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Kashagan really was discovered in 2000. The North Caspian had never been explored by the Soviets. It was known as a potentially good place to do so, but that's not quite the same thing.

Tupi is in 2,000m waters, not 6,000, but it's still a lot.

It's not that light for oil - it's just a lot lighter than the (very heavy) crude Brazil produces for now.

and it's not clear at all that the announced reserves are there - they are interpolating between two far away wells (the second one which cost USD 250 Million, btw).

In the long run, we're all dead. John Maynard Keynes

by Jerome a Paris (etg@eurotrib.com) on Wed Nov 21st, 2007 at 09:12:03 AM EST
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Well god damn it. I guess I was wrong about Kashagan. But I was so sure... Grr.

The numbers are from the IHT.

To coax the oil from the Tupi reservoir, engineers will have to drill up to 4,800 meters, or 16,000 feet, below the sea floor through salt and rock, in water depths of up to 6,000 meters, an undertaking that is at the frontier of the global industry's technological ability, according to PFC Energy, a consultancy in Washington.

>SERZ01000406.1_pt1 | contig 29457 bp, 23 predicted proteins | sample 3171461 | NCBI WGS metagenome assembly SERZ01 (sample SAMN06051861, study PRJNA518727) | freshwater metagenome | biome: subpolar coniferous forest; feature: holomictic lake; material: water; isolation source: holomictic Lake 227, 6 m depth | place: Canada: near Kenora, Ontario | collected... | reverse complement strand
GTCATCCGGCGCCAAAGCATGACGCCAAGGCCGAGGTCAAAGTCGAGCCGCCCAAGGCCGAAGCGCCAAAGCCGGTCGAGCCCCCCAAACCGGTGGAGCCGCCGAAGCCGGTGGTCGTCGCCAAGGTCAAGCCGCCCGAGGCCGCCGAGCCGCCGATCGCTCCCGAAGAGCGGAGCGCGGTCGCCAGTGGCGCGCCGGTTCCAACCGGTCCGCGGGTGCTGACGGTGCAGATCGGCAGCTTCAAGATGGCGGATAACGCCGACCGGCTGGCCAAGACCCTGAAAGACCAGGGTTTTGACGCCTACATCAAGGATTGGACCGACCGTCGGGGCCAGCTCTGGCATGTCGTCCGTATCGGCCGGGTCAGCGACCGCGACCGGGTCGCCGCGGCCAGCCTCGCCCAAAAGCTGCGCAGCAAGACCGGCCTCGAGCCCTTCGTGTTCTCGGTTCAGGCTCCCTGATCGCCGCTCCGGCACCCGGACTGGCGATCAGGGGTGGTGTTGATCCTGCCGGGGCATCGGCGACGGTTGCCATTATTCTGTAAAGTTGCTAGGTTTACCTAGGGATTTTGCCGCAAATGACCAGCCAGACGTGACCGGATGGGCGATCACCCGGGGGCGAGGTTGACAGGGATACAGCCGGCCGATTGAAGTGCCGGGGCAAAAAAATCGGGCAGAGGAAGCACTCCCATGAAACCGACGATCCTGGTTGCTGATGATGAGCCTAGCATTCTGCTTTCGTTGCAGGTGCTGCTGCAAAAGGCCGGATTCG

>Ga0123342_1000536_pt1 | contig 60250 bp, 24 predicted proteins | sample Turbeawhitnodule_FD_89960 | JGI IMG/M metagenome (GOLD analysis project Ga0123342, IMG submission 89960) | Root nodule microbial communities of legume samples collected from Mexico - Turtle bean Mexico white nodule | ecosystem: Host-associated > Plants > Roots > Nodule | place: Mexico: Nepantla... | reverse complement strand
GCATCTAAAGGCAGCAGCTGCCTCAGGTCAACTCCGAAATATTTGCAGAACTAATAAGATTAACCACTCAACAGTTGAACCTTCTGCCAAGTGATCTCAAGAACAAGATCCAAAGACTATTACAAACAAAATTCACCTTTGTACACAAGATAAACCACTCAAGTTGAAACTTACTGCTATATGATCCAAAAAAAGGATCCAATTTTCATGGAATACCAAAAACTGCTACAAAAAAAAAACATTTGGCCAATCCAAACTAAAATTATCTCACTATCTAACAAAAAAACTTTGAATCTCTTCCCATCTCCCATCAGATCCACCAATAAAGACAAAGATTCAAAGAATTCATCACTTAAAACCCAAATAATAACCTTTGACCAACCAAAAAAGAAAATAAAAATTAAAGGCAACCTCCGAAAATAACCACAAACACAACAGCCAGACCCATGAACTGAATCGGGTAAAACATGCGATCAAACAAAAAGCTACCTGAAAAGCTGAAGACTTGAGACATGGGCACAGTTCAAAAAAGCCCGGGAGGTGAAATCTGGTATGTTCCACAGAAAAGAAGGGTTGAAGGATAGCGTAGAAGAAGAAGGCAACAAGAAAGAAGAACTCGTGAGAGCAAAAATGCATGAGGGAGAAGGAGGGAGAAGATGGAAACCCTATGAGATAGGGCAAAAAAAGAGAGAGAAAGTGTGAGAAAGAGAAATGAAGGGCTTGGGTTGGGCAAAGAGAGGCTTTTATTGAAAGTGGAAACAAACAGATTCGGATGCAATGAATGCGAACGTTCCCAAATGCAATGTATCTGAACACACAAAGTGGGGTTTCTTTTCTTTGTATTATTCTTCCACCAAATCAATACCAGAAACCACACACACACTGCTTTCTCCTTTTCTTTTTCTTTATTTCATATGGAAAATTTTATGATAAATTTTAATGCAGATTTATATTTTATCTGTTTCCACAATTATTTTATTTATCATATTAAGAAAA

Peak oil is not an energy crisis. It is a liquid fuel crisis.
by Starvid on Wed Nov 21st, 2007 at 09:39:54 AM EST
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It's 28 degrees API so medium oil, but close to light which begins at 31.1 IIRC.

Peak oil is not an energy crisis. It is a liquid fuel crisis.
by Starvid on Wed Nov 21st, 2007 at 09:43:45 AM EST
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